CORRECTED-Italian banks' cut plans too modest despite strike call
(Corrects name of think tank to Fondazione Rosselli in 13th paragraph)
By Lisa Jucca
MILAN Oct 31 (Reuters) - With Italy mired in its longest recession since the Second World War, the country's hard-pressed banks are cutting jobs, closing branches and infuriating unions, but the cuts are far too modest to achieve the profitability gains they need.
So far, lenders including Banca Monte dei Paschi di Siena , IntesaSanpaolo and UBI Banca have announced that they will close or merge nearly 3,000 branches and cull 19,000 jobs by 2015, prompting unions to call on Thursday the first national bank strike in 13 years.
But the cuts represent a retrenchment of less than 10 percent in the branch network and roughly 6 percent of staff numbers based on employment levels at the end of 2011, small change in a sector offering some of the weakest investor returns in European banking.
"To regain a satisfactory profitability, the Italian banking system should cut its branch network by at least 30 percent and rationalise costs, personnel and size at remaining offices," said Roberta Berlinghieri, a partner at Bain & Company in Italy.
Even with the current plans, Italy's operating costs are too much of a burden in a sector that barely offered any return on equity last year, analysts said, compared with a 7.97 percent return for the top 30 European banks in the first half of this year, according to figures compiled by Reuters.
With banks under pressure to shore up their balance sheets in the face of rising bad debts and Europe-wide stress tests next year, the country's central bank this week called for more action on costs.
"In order to regain profitability in the short-term, banks must decisively act on costs, including labour costs that currently represent more than half of overall costs," Bank of Italy governor Ignazio Visco said this week.
"The traditional retail network must be rethought, with a focus on the offering of more complex products."
Italian lenders, which largely avoided the risky bets that led to the subprime debt crisis of 2007-2008, blame the current domestic economic crisis for their woes.
But much of their current problems are rooted in their inability to adapt their retail-oriented banking model to the Internet revolution.
Even as the global financial crisis loomed large in 2008, Italian banks continued hiring and opening new branches.
Italy's banking sector was privatised in the 1990s but remained protected for more than a decade, allowing banks to charge high fees for their services. When the sector finally opened up to foreign competition in mid-2005, rivals such as Credit Agricole, BNP Paribas and Barclays battled to buy local branches.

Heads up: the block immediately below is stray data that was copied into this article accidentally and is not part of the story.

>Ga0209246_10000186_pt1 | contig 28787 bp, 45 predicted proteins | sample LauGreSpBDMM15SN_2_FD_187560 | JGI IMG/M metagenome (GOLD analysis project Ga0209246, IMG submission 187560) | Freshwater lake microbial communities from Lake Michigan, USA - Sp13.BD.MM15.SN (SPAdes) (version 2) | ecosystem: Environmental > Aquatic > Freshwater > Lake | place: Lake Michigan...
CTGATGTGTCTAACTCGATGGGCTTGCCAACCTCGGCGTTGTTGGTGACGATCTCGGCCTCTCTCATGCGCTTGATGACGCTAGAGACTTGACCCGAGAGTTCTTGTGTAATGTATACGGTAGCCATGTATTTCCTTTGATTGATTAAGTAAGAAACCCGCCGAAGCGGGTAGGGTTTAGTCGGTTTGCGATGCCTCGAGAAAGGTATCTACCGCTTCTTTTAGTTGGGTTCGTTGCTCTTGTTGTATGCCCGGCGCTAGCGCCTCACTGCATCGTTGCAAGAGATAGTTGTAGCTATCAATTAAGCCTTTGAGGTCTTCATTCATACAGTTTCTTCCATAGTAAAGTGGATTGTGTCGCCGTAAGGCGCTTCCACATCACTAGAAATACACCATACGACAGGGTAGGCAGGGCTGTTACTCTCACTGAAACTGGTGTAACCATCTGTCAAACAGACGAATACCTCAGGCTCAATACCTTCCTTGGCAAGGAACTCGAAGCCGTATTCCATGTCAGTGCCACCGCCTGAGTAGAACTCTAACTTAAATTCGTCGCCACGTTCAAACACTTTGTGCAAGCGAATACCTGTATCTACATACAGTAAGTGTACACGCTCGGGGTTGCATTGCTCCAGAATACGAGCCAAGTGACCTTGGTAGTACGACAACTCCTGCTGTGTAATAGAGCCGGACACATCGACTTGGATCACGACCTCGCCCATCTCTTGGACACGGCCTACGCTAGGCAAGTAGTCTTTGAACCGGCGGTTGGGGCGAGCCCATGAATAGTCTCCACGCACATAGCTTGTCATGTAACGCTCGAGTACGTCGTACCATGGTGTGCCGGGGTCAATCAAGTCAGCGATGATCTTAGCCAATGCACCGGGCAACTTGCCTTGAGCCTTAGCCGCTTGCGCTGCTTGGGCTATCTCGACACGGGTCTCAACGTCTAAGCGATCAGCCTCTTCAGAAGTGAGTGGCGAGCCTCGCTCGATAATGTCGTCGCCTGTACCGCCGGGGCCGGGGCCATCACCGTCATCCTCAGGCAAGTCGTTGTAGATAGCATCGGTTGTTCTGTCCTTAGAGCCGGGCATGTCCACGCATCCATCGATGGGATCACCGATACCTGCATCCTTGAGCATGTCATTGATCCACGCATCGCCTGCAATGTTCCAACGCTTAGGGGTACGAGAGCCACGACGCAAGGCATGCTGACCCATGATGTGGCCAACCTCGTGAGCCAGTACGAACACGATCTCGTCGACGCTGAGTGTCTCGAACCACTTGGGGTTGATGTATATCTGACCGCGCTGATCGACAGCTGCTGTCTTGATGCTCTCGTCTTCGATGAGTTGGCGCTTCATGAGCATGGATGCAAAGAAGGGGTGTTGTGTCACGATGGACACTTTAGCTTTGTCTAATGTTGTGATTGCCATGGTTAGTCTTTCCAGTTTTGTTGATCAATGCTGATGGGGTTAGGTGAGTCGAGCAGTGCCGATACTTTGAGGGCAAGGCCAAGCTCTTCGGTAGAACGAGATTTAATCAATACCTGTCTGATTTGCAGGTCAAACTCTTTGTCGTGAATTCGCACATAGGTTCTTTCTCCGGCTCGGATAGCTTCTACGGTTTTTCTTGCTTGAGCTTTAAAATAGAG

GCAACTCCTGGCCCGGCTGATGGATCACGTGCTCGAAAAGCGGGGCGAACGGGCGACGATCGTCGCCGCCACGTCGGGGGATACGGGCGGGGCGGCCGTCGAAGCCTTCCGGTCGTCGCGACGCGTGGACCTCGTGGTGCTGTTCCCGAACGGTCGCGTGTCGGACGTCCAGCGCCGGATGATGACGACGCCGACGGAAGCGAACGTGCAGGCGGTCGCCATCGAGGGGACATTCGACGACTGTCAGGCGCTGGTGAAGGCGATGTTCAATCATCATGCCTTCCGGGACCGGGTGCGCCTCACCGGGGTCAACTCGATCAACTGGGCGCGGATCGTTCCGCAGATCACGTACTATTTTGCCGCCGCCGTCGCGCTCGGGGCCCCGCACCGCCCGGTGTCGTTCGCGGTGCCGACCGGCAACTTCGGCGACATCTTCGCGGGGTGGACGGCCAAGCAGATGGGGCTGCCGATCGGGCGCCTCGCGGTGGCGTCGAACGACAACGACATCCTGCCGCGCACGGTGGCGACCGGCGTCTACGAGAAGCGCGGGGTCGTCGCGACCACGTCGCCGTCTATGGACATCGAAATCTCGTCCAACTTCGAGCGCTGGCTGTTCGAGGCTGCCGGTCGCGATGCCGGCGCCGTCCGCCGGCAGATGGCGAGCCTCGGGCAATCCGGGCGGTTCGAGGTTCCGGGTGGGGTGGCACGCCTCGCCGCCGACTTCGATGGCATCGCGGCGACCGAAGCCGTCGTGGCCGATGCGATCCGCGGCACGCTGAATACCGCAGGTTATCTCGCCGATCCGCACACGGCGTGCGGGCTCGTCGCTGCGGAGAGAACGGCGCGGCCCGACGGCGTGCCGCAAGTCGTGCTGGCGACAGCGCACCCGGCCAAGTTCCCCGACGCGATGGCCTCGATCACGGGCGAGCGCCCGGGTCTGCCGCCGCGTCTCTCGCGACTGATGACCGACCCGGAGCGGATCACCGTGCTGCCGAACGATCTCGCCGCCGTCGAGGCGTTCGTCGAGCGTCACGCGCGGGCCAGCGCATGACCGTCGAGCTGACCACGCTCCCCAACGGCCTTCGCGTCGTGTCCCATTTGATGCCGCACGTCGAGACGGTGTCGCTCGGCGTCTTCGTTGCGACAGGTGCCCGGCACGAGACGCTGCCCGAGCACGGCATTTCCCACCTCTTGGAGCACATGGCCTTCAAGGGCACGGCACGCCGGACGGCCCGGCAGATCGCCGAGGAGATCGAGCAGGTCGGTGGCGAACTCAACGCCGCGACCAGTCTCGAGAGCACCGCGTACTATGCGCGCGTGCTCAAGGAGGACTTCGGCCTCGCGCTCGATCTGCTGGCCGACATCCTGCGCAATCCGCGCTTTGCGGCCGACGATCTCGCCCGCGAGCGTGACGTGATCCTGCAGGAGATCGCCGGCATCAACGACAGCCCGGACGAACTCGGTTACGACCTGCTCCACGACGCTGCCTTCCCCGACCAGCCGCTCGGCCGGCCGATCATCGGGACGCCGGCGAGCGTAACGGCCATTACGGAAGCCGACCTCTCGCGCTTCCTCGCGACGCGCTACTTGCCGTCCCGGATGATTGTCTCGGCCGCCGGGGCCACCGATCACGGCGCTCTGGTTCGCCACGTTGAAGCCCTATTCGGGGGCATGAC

The number of Italy-based bank branches doubled in the two decades that followed privatisation, according to data from think-tank Fondazione Rosselli.
By contrast, Germany cut the number of its bank branches by 6 percent over the same two decades. In Spain, the number of branches grew by a quarter and by 46 percent in France.
"The progressive drop in profitability of Italian banks is not the result of the current crisis. The problem has more distant roots," said Bocconi economist Donato Masciandaro. "The sharp fall in revenues was not accompanied by lower costs."
Indeed, the branch expansion has left the sector with an average cost-to-income ratio of around 70 percent, largely unchanged from the mid-1970s and above the average of nearly 60 percent generated by Europe's top 30 listed banks in the first half of this year, according to figures compiled by Reuters.
Analysts say the Italian ratio needs to get close to 50 percent to offer lasting returns.
Pushing through job cuts and branch closures will be difficult in a country where unemployment is 12.5 percent - the highest since records began in 1977 - and in an industry where compulsory redundancies are unheard of.
Of the 19,000 job cuts planned, 8,000 will be shed at loss-making Banca Monte dei Paschi, meaning a big blow to the city of Siena, where it is the largest employer.
"I am concerned," said 50-year-old Lucia Elsa Peveri, a bank clerk with Deutsche Bank in Italy. "(Banking lobby group) ABI told us that bank employees are on average too old, paid too much and not flexible. But we are just clerks, not executives."
Aware of the need of deeper cuts in the sector's workforce, ABI unilaterally annulled in September a collective work contract for bank employees, considered one of the most generous in Italy's already generous employment system.
The decision was firmly opposed by main union FABI, which has threatened more strikes unless ABI agrees to work with unions on exit packages. (Additional reporting by Francesca Landini in Milan, Stefano Bernabei in Rome and Laura Noonan in London.; Editing by Carmel Crimmins, Will Waterman and Tom Pfeiffer)
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